This is not the first time we've used sustainable materials in our collection. Over the past few years, we've used several materials in the construction of our sustainable shoes and accessories, including recycled metal, recycled knit, recycled nylon, recycled neoprene and recycled jersey, all of which are certified according to the Global Recycled Standard (GRS). Among many benefits, the use of such materials required fewer resources than that of new fibers and generated fewer CO2. They also diminished the environmental impact that come with garment waste. Additionally, we developed CleanStep, an exclusive technology that helps clean & filter polluted water using thermoplastic rubber derived from algae biomass.
Our Sustainable Materials
From the soles of our shoes to the trims of our bags, our sustainable collection is expertly crafted with recycled materials that follow best environmental practices.
Ethylene Vinly-Acetate (EVA) With Algae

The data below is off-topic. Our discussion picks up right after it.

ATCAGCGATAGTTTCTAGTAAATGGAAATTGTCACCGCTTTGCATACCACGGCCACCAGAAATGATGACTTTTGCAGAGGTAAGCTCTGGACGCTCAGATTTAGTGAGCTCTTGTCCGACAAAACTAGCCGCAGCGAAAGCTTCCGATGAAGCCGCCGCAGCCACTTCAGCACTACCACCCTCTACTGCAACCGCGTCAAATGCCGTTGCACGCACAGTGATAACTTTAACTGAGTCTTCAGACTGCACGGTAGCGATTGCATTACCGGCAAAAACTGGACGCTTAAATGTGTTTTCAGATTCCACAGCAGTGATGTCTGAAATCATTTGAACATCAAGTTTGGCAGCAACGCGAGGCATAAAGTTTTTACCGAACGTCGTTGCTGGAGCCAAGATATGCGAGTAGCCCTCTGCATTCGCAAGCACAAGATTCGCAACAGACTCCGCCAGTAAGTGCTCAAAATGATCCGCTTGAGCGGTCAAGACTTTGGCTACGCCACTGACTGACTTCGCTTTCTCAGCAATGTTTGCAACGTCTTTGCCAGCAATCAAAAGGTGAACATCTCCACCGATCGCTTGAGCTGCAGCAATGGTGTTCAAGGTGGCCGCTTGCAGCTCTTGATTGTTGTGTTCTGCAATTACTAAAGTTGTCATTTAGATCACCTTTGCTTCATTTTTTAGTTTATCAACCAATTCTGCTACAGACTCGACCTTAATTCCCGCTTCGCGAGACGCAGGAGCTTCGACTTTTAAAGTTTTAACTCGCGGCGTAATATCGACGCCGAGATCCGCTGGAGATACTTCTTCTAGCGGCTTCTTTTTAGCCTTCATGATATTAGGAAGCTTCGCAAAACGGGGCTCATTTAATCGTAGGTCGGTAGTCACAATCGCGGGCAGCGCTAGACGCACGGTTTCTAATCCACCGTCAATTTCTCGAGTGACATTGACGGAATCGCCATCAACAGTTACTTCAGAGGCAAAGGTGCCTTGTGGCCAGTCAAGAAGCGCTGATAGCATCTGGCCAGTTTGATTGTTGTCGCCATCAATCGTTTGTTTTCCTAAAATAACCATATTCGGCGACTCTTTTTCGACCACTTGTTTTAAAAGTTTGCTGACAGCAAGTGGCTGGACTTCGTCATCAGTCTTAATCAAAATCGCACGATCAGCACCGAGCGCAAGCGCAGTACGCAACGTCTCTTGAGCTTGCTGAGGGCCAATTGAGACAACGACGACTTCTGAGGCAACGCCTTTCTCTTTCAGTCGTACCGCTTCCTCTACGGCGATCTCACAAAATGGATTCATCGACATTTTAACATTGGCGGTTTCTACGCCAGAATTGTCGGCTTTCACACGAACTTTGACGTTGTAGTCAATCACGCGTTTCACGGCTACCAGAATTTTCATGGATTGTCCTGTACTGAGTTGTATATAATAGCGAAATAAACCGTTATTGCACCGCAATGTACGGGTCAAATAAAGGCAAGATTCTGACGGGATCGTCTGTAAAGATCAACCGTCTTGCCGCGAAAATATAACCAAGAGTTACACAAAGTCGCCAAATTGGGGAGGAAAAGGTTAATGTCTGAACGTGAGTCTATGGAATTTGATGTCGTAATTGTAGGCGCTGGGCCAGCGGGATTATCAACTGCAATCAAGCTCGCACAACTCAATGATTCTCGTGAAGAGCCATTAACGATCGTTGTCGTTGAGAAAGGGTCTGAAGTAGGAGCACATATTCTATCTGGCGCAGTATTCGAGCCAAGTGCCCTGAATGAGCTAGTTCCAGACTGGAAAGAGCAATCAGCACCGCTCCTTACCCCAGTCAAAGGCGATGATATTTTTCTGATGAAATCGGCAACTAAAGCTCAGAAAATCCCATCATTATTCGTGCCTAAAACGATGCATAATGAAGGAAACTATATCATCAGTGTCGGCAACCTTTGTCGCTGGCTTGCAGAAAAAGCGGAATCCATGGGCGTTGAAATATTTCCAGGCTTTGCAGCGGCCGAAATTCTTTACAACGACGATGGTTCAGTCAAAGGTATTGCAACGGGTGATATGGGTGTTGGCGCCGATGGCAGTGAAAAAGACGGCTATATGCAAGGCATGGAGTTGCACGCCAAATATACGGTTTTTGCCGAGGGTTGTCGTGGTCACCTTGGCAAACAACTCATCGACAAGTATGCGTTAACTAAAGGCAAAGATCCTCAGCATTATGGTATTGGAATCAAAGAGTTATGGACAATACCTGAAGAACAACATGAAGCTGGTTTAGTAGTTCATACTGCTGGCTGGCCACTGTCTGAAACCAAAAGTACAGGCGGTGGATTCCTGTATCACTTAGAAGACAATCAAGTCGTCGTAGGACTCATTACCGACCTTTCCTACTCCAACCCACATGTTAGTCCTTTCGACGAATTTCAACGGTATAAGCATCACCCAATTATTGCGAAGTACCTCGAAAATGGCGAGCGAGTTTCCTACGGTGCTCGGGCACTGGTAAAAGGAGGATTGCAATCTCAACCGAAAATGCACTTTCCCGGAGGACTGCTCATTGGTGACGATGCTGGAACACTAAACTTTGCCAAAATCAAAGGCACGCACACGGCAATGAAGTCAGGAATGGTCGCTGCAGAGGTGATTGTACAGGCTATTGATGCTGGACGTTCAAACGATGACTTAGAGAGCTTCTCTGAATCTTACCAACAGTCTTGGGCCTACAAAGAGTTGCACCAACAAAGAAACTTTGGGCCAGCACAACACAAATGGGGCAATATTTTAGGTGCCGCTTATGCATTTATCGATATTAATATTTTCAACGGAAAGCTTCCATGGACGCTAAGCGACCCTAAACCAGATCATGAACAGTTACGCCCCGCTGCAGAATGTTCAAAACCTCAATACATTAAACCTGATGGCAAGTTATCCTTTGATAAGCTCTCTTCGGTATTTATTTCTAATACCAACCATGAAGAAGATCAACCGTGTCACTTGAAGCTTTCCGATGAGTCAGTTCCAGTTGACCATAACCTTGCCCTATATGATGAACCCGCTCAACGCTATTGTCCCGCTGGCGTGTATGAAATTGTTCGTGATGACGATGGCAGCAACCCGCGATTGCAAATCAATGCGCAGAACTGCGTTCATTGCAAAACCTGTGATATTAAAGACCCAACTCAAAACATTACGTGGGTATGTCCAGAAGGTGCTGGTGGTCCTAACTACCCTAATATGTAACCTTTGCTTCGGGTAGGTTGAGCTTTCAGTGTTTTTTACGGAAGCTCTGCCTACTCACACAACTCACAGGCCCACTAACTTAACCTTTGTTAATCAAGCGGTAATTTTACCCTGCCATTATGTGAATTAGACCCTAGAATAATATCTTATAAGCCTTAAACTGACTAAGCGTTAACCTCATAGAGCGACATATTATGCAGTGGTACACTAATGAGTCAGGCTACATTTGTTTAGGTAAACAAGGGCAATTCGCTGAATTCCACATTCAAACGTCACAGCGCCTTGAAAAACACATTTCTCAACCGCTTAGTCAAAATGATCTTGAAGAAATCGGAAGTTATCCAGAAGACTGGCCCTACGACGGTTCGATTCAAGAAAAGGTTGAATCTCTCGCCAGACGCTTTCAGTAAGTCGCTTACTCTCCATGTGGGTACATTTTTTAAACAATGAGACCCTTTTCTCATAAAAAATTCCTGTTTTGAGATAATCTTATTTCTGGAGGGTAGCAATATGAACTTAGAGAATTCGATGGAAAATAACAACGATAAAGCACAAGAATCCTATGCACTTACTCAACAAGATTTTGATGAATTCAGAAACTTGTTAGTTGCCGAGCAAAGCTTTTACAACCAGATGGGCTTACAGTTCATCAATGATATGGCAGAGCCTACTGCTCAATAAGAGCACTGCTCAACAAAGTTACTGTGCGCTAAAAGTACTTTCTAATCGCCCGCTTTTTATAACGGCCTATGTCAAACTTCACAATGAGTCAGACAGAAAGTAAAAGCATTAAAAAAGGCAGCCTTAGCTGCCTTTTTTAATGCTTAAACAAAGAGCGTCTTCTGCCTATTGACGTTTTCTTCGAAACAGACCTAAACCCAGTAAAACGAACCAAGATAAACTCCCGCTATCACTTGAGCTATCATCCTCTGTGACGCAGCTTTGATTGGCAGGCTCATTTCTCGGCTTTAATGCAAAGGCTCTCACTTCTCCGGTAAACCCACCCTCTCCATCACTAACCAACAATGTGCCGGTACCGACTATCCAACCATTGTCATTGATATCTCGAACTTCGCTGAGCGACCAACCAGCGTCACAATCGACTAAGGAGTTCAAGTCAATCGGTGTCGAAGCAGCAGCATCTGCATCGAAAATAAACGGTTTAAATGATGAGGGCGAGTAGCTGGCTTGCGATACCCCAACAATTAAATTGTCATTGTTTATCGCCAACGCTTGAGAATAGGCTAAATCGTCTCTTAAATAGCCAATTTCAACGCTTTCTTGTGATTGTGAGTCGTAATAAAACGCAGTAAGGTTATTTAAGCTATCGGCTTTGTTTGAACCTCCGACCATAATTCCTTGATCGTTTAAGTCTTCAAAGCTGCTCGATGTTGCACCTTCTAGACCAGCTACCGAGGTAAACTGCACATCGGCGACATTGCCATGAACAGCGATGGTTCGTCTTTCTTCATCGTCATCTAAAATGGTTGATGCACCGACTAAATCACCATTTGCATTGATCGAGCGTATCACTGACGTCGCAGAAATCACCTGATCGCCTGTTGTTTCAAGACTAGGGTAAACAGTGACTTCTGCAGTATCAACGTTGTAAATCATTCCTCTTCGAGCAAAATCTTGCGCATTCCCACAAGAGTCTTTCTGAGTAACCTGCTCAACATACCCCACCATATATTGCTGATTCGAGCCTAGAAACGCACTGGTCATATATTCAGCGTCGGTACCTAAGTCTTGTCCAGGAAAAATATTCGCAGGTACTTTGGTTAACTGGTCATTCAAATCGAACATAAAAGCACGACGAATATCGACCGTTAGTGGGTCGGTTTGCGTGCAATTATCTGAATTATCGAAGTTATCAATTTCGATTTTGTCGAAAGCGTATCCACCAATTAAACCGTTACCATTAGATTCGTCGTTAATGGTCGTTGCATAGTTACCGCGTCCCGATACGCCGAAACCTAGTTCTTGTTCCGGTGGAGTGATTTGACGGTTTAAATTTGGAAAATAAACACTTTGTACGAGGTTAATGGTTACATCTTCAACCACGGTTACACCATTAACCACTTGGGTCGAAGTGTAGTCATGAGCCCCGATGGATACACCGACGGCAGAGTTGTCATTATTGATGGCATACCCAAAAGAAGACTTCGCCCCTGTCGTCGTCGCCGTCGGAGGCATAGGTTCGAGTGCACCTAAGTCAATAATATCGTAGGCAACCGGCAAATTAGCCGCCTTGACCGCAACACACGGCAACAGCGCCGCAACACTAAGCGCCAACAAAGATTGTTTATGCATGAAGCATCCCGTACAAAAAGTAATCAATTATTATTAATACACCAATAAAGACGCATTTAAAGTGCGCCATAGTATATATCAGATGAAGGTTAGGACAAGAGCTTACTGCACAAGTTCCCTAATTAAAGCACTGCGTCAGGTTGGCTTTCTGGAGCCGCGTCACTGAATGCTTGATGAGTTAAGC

Ethylene-vinyl-acetate (EVA) foam is an insole material derived from algae biomass. By removing algae build-ups, we help create and filter freshwater & keep CO2 from entering the atmosphere.
Recycled Polyester (PET)
This material is made using post-consumer recycled polyester (PET) derived from plastic bottles, therefore requiring fewer resources than that of new fibers and generating fewer CO2.
Recycled Polyestern yarn (PET)
This material is made using post-consumer recycled polyester (PET) derived from plastic bottles, which saves an equivalent of 2.6 kg of CO2 per kg of material.
Recycled Thermoplastic Rubber
A malleable blend of synthetic rubber and plastic, this material has the ability to be recycled and reused, thereby reducing carbon emissions, water pollution and the use of new raw material.
Waterborne polyurethane is manufactured with a technology that uses less chemical solvents, energy and water. It saves an equivalent of 5.8 kg of CO2 per square metre material.
This material is derived from a polyurethane skin coating on a recycled polyester sub layer. The production of this material requires fewer resources than that of new fibers and generates fewer CO2.